Infection by the human papilloma virus (HPV) is the most important risk factor for cervical cancer. HPV is a group of more than 150 related viruses. Some of them cause a type of growth called papillomas,
which are more commonly known as warts.
- HPV can infect cells on the surface of the skin, and those lining the genitals, anus, mouth and throat, but not the blood or internal organs such as the heart or lungs.
- HPV can spread from one person to another during skin-to-skin contact. One way HPV spreads is through sex, including vaginal, anal, and even oral sex.
- Different types of HPV cause warts on different parts of the body. Some cause common warts on the hands and feet; others tend to cause warts on the lips or tongue.
Certain types of HPV may cause warts on or around the female and male genital organs and in the anal area. These are called low-risk types of HPV because they are seldom linked to cancer.
Other types of HPV are called high-risk types because they are strongly linked to cancers, including cancer of the cervix, vulva, and vagina in women, penile cancer in men, and cancers of the anus, mouth, and throat in both men and women.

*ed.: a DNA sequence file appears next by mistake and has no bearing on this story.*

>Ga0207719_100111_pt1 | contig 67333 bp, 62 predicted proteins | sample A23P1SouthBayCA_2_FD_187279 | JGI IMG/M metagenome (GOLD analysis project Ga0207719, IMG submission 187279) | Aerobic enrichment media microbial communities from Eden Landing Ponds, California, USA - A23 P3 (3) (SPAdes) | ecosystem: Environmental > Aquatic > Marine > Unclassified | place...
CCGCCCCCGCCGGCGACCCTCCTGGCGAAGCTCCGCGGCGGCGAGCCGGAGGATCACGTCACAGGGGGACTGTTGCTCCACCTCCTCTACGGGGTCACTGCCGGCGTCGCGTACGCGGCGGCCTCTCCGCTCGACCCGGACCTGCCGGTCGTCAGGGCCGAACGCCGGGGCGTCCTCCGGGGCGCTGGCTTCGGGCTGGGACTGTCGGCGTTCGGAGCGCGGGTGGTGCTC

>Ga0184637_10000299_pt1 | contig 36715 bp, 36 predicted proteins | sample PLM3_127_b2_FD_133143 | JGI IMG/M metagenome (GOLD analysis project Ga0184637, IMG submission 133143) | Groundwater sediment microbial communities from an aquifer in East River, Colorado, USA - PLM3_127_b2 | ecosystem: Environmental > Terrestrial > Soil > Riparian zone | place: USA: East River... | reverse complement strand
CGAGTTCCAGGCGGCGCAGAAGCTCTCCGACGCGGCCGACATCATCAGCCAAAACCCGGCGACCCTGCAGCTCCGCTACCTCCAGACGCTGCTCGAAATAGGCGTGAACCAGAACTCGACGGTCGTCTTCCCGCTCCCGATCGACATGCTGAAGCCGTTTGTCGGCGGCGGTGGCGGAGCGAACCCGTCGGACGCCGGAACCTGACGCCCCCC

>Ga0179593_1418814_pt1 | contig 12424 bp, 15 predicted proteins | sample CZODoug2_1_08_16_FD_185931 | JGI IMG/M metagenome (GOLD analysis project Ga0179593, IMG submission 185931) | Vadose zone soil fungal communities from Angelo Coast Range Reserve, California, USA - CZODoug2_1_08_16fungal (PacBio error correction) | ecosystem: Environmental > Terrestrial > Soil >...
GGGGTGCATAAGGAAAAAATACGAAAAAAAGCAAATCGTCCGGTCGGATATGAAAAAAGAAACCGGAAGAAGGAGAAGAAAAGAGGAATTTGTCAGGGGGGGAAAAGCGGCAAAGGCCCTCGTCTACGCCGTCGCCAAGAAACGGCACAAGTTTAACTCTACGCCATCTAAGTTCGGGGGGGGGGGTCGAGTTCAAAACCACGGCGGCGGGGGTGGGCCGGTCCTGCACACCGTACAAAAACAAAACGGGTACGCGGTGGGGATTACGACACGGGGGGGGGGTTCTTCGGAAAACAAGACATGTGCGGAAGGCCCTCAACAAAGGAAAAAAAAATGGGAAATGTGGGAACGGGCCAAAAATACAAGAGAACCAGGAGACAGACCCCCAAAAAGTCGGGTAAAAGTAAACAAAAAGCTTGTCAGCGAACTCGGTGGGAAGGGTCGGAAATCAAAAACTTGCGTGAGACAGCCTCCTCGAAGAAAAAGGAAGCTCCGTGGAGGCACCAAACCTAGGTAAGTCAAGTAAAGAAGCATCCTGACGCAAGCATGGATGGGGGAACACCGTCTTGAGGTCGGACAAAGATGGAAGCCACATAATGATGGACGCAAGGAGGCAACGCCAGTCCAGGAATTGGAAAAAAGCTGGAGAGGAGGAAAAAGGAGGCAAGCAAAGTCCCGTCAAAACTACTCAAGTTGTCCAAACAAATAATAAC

Doctors believe that a woman must be infected with HPV in order to develop cervical cancer. Although this can mean infection with any of the high-risk types, about two-thirds of all cervical cancers are caused by HPV 16 and 18.
Infection with HPV is common, and in most people the body can clear the infection by itself. Sometimes, however, the infection does not go away and becomes chronic. Chronic infection, especially when it is caused by certain high-risk HPV types, can eventually cause certain cancers, such as cervical cancer.
Although there is currently no cure for HPV infection, there are ways to treat the warts and abnormal cell growth that HPV causes.
For more information on about this topic, see our documents Cervical Cancer Prevention and Early Detection and HPV and HPV Testing.